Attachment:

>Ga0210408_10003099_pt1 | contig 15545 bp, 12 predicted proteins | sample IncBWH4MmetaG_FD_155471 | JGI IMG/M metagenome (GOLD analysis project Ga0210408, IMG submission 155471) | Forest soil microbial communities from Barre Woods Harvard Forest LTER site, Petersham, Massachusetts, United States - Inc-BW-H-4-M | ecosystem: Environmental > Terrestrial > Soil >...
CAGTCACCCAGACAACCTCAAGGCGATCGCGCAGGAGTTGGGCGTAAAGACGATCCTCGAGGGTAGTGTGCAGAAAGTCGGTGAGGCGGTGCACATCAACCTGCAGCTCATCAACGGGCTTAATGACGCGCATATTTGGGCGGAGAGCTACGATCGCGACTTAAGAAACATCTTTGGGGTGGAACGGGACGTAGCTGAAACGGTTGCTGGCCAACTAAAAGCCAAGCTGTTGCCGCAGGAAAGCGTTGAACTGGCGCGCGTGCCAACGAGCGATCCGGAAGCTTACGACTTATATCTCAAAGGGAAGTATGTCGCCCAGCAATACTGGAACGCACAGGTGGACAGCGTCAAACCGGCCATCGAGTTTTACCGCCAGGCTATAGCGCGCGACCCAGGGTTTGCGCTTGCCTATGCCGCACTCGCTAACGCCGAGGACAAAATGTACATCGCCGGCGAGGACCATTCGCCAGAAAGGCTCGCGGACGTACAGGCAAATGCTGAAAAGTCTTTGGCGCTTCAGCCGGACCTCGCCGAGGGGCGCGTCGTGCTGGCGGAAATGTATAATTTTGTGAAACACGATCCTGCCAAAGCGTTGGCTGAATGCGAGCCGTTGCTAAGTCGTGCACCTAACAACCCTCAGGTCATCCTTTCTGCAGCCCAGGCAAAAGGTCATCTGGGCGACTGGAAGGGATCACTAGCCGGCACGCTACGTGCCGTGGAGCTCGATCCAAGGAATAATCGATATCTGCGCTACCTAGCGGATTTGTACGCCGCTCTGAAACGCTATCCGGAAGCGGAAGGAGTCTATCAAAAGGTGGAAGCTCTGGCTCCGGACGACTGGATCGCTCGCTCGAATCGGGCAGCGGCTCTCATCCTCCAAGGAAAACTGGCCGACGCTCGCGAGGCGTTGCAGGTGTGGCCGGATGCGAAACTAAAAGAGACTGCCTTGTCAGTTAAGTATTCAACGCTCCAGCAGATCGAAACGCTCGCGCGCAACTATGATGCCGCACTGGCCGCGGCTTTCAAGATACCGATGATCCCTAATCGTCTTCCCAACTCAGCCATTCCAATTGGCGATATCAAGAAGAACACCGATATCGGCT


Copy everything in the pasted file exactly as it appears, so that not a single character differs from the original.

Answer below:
>Ga0210408_10003099_pt1 | contig 15545 bp, 12 predicted proteins | sample IncBWH4MmetaG_FD_155471 | JGI IMG/M metagenome (GOLD analysis project Ga0210408, IMG submission 155471) | Forest soil microbial communities from Barre Woods Harvard Forest LTER site, Petersham, Massachusetts, United States - Inc-BW-H-4-M | ecosystem: Environmental > Terrestrial > Soil >...
CAGTCACCCAGACAACCTCAAGGCGATCGCGCAGGAGTTGGGCGTAAAGACGATCCTCGAGGGTAGTGTGCAGAAAGTCGGTGAGGCGGTGCACATCAACCTGCAGCTCATCAACGGGCTTAATGACGCGCATATTTGGGCGGAGAGCTACGATCGCGACTTAAGAAACATCTTTGGGGTGGAACGGGACGTAGCTGAAACGGTTGCTGGCCAACTAAAAGCCAAGCTGTTGCCGCAGGAAAGCGTTGAACTGGCGCGCGTGCCAACGAGCGATCCGGAAGCTTACGACTTATATCTCAAAGGGAAGTATGTCGCCCAGCAATACTGGAACGCACAGGTGGACAGCGTCAAACCGGCCATCGAGTTTTACCGCCAGGCTATAGCGCGCGACCCAGGGTTTGCGCTTGCCTATGCCGCACTCGCTAACGCCGAGGACAAAATGTACATCGCCGGCGAGGACCATTCGCCAGAAAGGCTCGCGGACGTACAGGCAAATGCTGAAAAGTCTTTGGCGCTTCAGCCGGACCTCGCCGAGGGGCGCGTCGTGCTGGCGGAAATGTATAATTTTGTGAAACACGATCCTGCCAAAGCGTTGGCTGAATGCGAGCCGTTGCTAAGTCGTGCACCTAACAACCCTCAGGTCATCCTTTCTGCAGCCCAGGCAAAAGGTCATCTGGGCGACTGGAAGGGATCACTAGCCGGCACGCTACGTGCCGTGGAGCTCGATCCAAGGAATAATCGATATCTGCGCTACCTAGCGGATTTGTACGCCGCTCTGAAACGCTATCCGGAAGCGGAAGGAGTCTATCAAAAGGTGGAAGCTCTGGCTCCGGACGACTGGATCGCTCGCTCGAATCGGGCAGCGGCTCTCATCCTCCAAGGAAAACTGGCCGACGCTCGCGAGGCGTTGCAGGTGTGGCCGGATGCGAAACTAAAAGAGACTGCCTTGTCAGTTAAGTATTCAACGCTCCAGCAGATCGAAACGCTCGCGCGCAACTATGATGCCGCACTGGCCGCGGCTTTCAAGATACCGATGATCCCTAATCGTCTTCCCAACTCAGCCATTCCAATTGGCGATATCAAGAAGAACACCGATATCGGCT